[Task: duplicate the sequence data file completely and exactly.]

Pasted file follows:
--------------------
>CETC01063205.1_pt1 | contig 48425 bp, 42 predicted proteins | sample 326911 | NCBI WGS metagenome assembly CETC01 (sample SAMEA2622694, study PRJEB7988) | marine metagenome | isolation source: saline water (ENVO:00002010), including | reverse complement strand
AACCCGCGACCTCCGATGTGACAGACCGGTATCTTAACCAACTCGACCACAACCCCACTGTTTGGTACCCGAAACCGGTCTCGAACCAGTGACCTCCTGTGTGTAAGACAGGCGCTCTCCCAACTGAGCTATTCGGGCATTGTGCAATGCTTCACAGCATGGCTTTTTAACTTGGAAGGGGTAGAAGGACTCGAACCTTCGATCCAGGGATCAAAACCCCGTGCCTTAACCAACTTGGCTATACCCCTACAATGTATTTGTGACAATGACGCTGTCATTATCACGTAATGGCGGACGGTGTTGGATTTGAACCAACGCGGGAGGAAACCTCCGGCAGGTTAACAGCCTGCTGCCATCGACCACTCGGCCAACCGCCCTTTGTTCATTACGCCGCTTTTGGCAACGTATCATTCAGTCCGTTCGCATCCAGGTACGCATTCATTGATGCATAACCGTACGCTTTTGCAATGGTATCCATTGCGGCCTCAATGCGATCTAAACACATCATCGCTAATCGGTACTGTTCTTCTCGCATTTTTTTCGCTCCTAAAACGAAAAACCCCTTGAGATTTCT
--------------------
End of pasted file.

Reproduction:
>CETC01063205.1_pt1 | contig 48425 bp, 42 predicted proteins | sample 326911 | NCBI WGS metagenome assembly CETC01 (sample SAMEA2622694, study PRJEB7988) | marine metagenome | isolation source: saline water (ENVO:00002010), including | reverse complement strand
AACCCGCGACCTCCGATGTGACAGACCGGTATCTTAACCAACTCGACCACAACCCCACTGTTTGGTACCCGAAACCGGTCTCGAACCAGTGACCTCCTGTGTGTAAGACAGGCGCTCTCCCAACTGAGCTATTCGGGCATTGTGCAATGCTTCACAGCATGGCTTTTTAACTTGGAAGGGGTAGAAGGACTCGAACCTTCGATCCAGGGATCAAAACCCCGTGCCTTAACCAACTTGGCTATACCCCTACAATGTATTTGTGACAATGACGCTGTCATTATCACGTAATGGCGGACGGTGTTGGATTTGAACCAACGCGGGAGGAAACCTCCGGCAGGTTAACAGCCTGCTGCCATCGACCACTCGGCCAACCGCCCTTTGTTCATTACGCCGCTTTTGGCAACGTATCATTCAGTCCGTTCGCATCCAGGTACGCATTCATTGATGCATAACCGTACGCTTTTGCAATGGTATCCATTGCGGCCTCAATGCGATCTAAACACATCATCGCTAATCGGTACTGTTCTTCTCGCATTTTTTTCGCTCCTAAAACGAAAAACCCCTTGAGATTTCT